We Bengalis cannot conceive of confections without a plateful of quintessential Bengali sweetmeats waiting to greet our taste-buds. Any slighting reference to sweets is nothing but blasphemy in our state, despite a steady rise in the percentage of diabetics. The eighteenth century is particularly relevant in the socio-cultural history of Bengal, with the intellectual middle class ushering in what is called the Bengal renaissance.
The period deserves special mention in the culinary history of Bengal as well. With Calcutta as its centre, the sweetmeat manufacturers or ‘moiras’ began to experiment with their recipes and came up with delicacies that would change the course of Bengali cuisine over the years. Rossogolla, chom-chom, mihidana, pantua, sondesh-each with its own share of uniqueness brought fame to Bengal. The milky-white, spongy rossogollas share an inseparable bond with Bengali culture and lead the overseas market of Bengali confectionery products. How and where did these sweets originate?
Bengal’s much-adored rossogolla is traditionally believed to be invented by Nabin Chandra Das, who owned a small confectionery shop in North Calcutta. He was popularly known as ‘Rossogolla’r Columbus’ or ‘The Columbus of Rossogolla’ by the people in his locality for his unparalleled invention. Balls of chhana or Indian cottage cheese were boiled in sugar syrup, which became spongy rossogollas when the cheese absorbed the syrup.
In the recent past, the government of Odisha has disputed Bengal’s claim to the traditional sweet, stating that rossogollas have been a part of ratha yatra rituals ever since the famed Jagannath Temple in Puri was established. According to the public relations officer of the temple, rossogollas were offered to the Lord and the sweet is undoubtedly an Odiya one. Bengali historian Haripada Bhowmick, an authority on Bengali sweets opined that the Odiya variant of rossogolla is ‘kheer mohana rossgolla’, which is in no way similar to the spongy rossogollas popular in Bengal. No matter what the bone of contention is, rossogollas will continue to fascinate epicureans across the globe.
Though there are references to ‘sondesh’ in twelfth to sixteenth century culinary texts, experts have argued that these sweetmeats were markedly different from the modern variety. While the 16th century variety had ‘kheer’ or thick milk paste as its chief ingredient, ‘chhana’ is mostly used to manufacture sondesh in Bengal. It is commonly believed that the Bengali moiras learned the art of making chhana from the Portuguese traders, who used citric acid for cutting milk in order to produce an indigenous variety of cheese. Bhola Moira’s shop is regarded as the birthplace of Bengali sondesh, which started selling sondesh from 1851. Within a decade, the sweet earned its reputation and other sweetmeat manufacturers tried their hand at kneading chhana to make sondesh. Experimentation and innovation led to the creation of masterpieces like jolbhora sondesh, monohora, gurer sandesh and scores of mouth-watering variants.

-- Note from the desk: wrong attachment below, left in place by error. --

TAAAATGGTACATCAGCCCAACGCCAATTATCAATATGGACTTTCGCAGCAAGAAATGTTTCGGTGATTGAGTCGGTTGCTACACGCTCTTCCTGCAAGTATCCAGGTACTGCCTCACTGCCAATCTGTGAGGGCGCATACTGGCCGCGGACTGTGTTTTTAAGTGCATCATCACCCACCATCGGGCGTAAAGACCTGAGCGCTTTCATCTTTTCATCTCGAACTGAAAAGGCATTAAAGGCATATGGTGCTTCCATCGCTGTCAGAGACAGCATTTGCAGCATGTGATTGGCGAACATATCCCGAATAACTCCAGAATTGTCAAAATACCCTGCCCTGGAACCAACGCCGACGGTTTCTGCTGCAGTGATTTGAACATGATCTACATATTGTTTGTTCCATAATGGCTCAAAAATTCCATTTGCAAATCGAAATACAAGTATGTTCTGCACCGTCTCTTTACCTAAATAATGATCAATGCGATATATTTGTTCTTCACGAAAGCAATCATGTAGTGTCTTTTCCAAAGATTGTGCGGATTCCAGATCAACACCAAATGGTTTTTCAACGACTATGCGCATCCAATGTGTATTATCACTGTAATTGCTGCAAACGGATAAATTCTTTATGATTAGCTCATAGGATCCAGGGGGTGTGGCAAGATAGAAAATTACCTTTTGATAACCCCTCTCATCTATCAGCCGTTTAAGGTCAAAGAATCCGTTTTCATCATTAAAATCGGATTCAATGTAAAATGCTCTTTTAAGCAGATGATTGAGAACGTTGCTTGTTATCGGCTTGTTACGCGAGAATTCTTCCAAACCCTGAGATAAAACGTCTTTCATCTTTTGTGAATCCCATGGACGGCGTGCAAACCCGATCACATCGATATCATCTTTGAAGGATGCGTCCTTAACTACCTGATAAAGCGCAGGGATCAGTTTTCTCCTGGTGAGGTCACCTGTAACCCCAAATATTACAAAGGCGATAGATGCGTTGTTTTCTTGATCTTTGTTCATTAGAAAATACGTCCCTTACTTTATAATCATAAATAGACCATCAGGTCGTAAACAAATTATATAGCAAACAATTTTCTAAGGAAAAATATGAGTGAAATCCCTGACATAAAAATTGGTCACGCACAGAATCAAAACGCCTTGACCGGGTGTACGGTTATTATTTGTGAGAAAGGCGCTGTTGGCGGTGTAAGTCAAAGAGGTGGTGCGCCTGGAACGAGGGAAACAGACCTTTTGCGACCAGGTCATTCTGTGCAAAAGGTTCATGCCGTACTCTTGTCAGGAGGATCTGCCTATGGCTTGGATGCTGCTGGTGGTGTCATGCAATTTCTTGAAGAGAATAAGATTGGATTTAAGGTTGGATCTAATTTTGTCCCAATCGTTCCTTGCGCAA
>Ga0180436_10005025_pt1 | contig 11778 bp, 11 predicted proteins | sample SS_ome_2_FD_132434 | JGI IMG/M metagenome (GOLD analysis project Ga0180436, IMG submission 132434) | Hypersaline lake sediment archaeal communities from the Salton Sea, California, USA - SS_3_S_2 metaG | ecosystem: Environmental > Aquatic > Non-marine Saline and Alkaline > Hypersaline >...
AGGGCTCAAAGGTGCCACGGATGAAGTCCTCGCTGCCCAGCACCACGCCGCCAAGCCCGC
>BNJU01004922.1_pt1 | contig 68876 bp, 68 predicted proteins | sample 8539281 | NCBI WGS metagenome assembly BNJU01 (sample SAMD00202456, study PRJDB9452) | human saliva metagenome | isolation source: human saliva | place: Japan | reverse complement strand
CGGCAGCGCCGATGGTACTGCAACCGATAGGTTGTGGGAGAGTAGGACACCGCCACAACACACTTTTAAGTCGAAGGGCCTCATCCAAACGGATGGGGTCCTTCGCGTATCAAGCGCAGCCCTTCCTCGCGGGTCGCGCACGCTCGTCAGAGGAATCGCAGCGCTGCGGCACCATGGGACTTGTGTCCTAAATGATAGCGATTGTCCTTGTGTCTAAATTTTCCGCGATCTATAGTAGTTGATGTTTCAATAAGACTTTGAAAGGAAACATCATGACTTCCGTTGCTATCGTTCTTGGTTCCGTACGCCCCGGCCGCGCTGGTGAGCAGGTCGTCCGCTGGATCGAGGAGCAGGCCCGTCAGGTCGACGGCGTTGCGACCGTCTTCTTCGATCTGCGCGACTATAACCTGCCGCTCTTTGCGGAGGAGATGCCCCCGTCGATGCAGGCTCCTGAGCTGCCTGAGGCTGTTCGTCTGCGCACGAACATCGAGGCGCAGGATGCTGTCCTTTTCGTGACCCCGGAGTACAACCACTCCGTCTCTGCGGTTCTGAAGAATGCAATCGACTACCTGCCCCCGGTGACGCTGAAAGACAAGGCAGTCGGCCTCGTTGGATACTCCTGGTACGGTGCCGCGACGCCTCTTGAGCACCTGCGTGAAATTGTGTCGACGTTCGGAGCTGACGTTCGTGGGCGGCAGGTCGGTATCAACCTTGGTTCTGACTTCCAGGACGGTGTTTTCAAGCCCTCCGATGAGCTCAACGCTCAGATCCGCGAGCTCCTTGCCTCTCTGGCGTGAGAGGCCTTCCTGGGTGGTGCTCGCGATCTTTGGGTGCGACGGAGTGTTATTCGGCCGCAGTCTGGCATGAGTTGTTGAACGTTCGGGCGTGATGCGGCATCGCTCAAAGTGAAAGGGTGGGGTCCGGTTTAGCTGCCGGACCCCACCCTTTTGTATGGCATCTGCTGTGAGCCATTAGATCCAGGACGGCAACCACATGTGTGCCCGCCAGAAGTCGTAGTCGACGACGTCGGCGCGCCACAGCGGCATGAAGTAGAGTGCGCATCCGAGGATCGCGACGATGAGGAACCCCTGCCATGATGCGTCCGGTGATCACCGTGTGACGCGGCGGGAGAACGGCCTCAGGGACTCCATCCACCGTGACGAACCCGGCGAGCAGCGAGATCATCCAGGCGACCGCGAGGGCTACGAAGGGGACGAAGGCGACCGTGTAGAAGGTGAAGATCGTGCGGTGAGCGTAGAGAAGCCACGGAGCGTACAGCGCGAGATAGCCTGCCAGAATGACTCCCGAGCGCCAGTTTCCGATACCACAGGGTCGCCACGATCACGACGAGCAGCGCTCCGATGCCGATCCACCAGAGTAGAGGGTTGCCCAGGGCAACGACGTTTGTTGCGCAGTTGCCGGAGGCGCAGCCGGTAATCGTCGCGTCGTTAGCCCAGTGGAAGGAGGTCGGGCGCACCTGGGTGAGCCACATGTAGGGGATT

Pantua too, is made of chhana and the delicacy came to prominence shortly after the invention of rossogolla. It is prepared by frying a mixture of chhana and semolina and dipping it into a thick sugar syrup. Pantua originated in Calcutta, though the name of its inventor is uncertain. Ledikeni, another popular sweet belonging to the pantua brethren, has a very interesting history. During the tenure of British Viceroy Lord Canning in India, Bhim Nag, a popular confectioner in Calcutta dedicated a tweaked version of pantua to Lady Canning on her birthday. Out of respect for the Lady, Bhim Nag prepared a slightly different form of pantua and named it after her. Hence, it came to be known as Lady Kenny or ledikeni. Ledikeni is not dipped in sugar syrup, only a bit of it is stuffed inside.
Mihidana and Sitabhog
Both Mihidana and Sitabhog originated from Burdwan and are quite different from the chhana-based sweets. History says that on the 10th of February 1904, Viceroy Lord Curzon visited the King of Burdwan, Vijaychandra to confer on him the title of Maharaja. To make the visit memorable, local sweet manufacturer Bhairav Chandra Nag cooked up a delicious sweet called mihidana. In Bengali, mihi means fine and dana means grain and therefore, the name of the sweet implies fine grains. Mihidana has been recognized as a heritage sweet of India, with its iconic flavour and rich colour.
Sitabhog too, was an invention by Bhairav Chandra Nag and thus having the same origin as the mihidana. Both Sitabhog and Mihidana use high quality powdered rice as the chief ingredient. Legend has it that the sitaser variety of gobindobhog rice, growing in a particular part of Burdwan district gives the dish its remarkable flavour.
Calcutta has definitely lost its intellectual milieu over the years, with rising political conflicts and decline in creative faculties. The culinary heritage however, remains intact and looks promising. While the city dwells in all that has been lost, it has a myriad of sweets for companions.